Wichita doctors diagnose first case of MIS-C, a condition in children that stems from COVID-19

By Krystle Sherrell, KSN, original article link

A rare condition in children that doctors said stems from COVID-19 is now showing up in Wichita as doctors diagnose a 12-year-old girl with a multisystem inflammatory syndrome, also known as MIS-C.

According to the CDC, only a little more than 1,000 children have been diagnosed with the condition in the United States. Less than 10 of those cases have been in Kansas.

“I was beginning to think oh my god, oh my god, I’m going to lose my daughter,” said Jessica Rains, mother.

Tuesday (Oct. 20) morning, doctors told Rains that her daughter, Adalyn has MIS-C.

“Lots of tests everywhere,” said Rains. “She has been tested for about everything you can think of. Every bacteria, every pesticide. Everything has come back completely negative.”

Before those tests, Adalyn was an active pre-teen. But earlier this month, she started to feel sick, her temperature reaching 105 degrees.

“We spent the weekend vomiting, diarrhea,” said Rains. “I thought it was just some stomach bug.”

It wasn’t long until Adalyn was admitted into the ICU and had to have 20 pounds of fluid removed from her body.

“We’ve had the worst week of our entire lives, and they have been, they have done everything they can for her,” said Rains.

The CDC said it’s still learning how MIS-C affects children, and it’s still unknown exactly how some kids get sick.

The CDC said symptoms include vomiting, fever, abdominal pain, diarrhea, neck pain, rash, bloodshot eyes, and exhaustion.

“I’m actually more scared of this than I am COVID,” said Teresa Cadillo, mother.

Cadillo’s 4-year-old daughter, Summer experienced some of the same symptoms along with rashes and swollen body parts about a month earlier. While Summer was never diagnosed, her mother wants other parents to be aware.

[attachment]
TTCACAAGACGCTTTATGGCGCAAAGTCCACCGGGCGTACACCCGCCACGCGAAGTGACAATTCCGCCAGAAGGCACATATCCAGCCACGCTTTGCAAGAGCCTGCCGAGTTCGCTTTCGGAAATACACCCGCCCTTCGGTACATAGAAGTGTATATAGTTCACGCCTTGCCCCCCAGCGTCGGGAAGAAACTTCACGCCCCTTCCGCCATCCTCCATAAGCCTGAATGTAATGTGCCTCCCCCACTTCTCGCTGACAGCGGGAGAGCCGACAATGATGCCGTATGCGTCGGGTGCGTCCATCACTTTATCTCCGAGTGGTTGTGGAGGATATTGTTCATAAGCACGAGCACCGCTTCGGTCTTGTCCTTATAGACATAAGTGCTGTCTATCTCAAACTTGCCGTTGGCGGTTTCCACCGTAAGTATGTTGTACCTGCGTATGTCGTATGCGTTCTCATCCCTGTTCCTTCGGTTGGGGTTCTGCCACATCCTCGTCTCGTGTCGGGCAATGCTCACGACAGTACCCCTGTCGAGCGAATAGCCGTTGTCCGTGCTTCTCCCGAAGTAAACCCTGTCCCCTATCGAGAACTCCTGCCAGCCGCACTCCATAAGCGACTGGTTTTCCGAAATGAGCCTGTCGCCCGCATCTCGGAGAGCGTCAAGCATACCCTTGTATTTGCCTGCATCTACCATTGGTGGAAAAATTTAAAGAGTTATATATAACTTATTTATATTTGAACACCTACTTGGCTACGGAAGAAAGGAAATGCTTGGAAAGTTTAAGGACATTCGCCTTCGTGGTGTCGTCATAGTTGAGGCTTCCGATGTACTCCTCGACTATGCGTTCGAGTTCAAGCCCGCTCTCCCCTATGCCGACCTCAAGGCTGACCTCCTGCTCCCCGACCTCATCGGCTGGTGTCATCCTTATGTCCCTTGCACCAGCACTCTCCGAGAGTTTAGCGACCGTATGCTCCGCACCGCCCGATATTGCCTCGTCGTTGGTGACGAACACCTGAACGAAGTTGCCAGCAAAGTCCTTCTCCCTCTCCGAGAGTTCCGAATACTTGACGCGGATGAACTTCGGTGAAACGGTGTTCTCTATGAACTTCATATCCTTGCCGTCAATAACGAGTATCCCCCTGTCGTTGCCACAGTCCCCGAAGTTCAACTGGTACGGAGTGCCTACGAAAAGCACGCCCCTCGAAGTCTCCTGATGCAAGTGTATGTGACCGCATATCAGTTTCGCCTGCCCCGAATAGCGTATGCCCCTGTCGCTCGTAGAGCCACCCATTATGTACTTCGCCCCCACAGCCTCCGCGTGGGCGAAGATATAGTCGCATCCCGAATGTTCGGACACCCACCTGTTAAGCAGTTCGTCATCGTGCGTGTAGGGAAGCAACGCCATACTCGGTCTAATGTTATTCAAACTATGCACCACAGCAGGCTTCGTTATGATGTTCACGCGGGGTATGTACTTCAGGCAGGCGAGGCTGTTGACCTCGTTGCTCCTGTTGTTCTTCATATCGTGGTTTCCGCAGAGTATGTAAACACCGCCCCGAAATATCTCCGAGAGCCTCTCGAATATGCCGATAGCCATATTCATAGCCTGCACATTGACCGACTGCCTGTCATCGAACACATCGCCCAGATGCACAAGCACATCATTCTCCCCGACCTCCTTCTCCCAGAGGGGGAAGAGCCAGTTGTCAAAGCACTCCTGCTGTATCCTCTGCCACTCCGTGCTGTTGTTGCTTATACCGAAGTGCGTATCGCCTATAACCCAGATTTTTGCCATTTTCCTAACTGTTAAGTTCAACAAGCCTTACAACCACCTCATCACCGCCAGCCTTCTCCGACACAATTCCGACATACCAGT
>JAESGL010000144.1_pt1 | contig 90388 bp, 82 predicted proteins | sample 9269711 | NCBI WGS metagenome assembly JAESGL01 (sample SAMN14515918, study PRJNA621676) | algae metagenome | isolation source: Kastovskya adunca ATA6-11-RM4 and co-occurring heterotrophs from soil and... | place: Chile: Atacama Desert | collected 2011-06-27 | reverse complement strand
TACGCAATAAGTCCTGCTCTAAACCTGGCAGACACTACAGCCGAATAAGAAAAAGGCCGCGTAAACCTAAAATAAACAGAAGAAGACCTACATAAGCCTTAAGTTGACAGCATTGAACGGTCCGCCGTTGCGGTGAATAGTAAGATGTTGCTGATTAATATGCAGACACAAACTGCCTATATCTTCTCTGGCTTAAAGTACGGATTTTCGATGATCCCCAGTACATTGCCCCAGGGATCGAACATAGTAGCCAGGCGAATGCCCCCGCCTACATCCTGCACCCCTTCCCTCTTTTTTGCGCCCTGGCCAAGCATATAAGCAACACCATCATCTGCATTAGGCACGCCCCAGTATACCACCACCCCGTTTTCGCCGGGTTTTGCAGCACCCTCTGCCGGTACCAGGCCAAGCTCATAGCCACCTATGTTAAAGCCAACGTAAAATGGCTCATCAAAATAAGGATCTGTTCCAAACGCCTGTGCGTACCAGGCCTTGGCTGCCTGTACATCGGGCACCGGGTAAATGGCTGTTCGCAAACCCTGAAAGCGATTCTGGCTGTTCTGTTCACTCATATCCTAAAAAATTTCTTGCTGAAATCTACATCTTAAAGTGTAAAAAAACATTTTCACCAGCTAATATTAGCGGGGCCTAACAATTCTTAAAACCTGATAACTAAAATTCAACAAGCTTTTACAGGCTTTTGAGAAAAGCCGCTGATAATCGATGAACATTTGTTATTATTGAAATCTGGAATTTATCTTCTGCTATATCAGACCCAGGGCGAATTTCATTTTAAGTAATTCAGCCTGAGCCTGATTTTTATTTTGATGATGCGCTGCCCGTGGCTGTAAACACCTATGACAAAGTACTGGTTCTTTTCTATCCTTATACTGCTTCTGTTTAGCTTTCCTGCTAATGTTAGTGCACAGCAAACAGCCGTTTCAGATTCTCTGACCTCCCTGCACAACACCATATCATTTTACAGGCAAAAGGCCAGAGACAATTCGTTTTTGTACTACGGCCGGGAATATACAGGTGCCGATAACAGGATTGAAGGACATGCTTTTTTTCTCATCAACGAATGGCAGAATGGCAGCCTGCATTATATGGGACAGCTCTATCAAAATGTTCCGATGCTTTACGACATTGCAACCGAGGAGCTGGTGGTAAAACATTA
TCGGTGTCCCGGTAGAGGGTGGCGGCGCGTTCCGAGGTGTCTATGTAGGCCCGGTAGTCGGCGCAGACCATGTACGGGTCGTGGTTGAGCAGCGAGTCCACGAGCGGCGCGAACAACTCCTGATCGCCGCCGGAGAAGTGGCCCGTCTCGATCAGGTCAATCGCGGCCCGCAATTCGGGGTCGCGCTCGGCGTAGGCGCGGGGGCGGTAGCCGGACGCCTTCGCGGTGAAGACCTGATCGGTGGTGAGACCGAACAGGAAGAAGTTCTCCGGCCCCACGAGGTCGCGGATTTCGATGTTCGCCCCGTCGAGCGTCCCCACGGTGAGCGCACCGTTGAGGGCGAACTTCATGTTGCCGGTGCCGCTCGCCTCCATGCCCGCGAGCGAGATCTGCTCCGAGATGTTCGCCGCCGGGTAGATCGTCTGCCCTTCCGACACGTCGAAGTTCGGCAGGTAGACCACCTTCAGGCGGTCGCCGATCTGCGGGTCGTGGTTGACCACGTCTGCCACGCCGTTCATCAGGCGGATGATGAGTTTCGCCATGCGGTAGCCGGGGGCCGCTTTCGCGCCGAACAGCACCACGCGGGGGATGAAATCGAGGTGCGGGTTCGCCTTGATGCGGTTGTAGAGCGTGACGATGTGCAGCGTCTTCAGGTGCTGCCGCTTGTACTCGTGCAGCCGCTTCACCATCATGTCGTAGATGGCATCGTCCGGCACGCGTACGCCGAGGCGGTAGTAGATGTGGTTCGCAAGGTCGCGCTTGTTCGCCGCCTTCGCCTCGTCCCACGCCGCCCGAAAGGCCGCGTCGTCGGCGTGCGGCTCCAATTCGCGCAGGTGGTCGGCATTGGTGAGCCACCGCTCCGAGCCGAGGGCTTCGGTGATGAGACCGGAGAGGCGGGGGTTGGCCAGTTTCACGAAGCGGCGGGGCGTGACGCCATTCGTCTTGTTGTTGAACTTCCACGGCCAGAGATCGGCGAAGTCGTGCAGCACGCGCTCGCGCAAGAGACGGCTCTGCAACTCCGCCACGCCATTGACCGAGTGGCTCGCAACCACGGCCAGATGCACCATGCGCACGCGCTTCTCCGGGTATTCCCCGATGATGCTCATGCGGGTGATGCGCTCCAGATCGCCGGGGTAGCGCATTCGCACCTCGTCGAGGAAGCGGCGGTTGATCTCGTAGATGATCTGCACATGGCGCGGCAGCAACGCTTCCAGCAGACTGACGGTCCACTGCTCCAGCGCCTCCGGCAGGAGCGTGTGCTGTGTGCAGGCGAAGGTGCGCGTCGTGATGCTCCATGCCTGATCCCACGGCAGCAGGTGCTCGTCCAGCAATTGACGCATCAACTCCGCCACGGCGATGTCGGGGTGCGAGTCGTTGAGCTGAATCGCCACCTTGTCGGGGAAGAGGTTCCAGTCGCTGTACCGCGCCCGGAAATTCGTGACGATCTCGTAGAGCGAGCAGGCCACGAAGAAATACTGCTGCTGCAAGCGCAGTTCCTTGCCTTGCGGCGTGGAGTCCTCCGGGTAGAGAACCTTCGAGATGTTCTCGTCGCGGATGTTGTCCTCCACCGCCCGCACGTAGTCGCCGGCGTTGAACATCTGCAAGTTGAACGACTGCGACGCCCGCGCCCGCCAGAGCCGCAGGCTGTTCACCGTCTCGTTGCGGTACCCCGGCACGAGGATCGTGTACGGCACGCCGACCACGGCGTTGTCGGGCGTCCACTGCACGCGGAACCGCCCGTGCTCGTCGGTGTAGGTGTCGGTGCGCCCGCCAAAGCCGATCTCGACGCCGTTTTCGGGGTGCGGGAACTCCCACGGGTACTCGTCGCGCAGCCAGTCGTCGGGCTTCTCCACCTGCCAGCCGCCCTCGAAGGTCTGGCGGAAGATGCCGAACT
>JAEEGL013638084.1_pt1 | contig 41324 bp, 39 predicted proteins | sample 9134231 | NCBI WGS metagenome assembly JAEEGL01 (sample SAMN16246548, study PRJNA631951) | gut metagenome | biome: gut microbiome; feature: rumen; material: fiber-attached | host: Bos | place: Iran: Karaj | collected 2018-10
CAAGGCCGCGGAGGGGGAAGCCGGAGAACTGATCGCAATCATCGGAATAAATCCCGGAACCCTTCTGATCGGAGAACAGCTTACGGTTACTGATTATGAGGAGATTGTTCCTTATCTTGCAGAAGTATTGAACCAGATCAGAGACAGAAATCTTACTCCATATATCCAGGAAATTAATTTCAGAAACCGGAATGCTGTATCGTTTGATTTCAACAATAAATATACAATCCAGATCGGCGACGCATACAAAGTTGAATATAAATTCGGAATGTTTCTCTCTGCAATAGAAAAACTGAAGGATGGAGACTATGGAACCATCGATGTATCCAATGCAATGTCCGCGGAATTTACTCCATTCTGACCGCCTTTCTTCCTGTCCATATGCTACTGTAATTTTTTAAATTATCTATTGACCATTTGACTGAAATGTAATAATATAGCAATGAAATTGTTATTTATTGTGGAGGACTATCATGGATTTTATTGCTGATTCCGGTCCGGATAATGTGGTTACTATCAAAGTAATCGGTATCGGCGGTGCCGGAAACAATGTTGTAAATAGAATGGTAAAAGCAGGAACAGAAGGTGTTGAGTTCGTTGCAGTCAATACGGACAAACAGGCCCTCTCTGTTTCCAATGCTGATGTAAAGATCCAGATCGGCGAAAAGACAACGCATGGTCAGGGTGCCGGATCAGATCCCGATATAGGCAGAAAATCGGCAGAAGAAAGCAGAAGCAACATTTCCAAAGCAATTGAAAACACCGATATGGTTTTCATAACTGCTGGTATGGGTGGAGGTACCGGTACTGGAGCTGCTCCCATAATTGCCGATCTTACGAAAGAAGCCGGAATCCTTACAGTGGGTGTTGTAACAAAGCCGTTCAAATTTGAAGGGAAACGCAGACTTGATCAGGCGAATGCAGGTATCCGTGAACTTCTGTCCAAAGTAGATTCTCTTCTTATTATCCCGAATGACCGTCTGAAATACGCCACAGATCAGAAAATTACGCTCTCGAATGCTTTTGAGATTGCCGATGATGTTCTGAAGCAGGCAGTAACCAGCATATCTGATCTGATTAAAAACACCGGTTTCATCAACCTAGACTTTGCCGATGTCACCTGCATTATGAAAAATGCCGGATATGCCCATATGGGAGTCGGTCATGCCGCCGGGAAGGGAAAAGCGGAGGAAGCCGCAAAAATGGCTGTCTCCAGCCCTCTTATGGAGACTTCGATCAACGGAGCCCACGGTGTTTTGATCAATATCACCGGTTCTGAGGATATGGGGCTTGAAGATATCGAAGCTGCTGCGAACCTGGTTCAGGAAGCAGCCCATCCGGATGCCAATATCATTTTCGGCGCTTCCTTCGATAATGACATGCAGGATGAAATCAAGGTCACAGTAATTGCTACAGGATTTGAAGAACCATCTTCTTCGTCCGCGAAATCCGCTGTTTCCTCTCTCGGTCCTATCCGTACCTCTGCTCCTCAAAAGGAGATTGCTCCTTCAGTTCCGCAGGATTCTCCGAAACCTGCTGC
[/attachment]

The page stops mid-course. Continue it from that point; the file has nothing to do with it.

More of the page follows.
“If you feel like something is wrong, go with your gut instinct,” said Cadillo. “Your mom gut instinct is always right.”

Adalyn is still fighting in the hospital, but her mother said she’s doing better after steroids, dialysis, and antibody treatments. Her family is hoping by sharing her story, they can help save lives.

“We have to get the word out there so that parents know what’s happening if their child is showing these signs and symptoms,” said Rains.

Rains said doctors are using what they are learning from Adalyn to help as medical professionals work to find out more about MIS-C.

Wesley Medical Center said this is the only case of MIS-C it has diagnosed.

Ascension Via Christi said it has not seen any cases at its hospital or clinics.

For more information about MIS-C and how the CDC is working to research and get the word out about the condition, click here. Doctors said if your child is experiencing any of the symptoms listed, contact your physician immediately.

MIS-C symptoms

Contact your child’s doctor, nurse, or clinic right away if your child is showing symptoms

  • Fever
  • Abdominal pain
  • Vomiting
  • Diarrhea
  • Neck pain
  • Rash
  • Bloodshot eyes
  • Feeling extra tired

Not all children will have all the same symptoms.

Seek emergency care right away if your child is showing any of these emergency warning signs of MIS-C or other concerning signs:

  • Trouble breathing
  • Pain or pressure in the chest that does not go away
  • New confusion
  • Inability to wake or stay awake
  • Bluish lips or face
  • Severe abdominal pain

This article was republished here with the permission of: KSNW-TV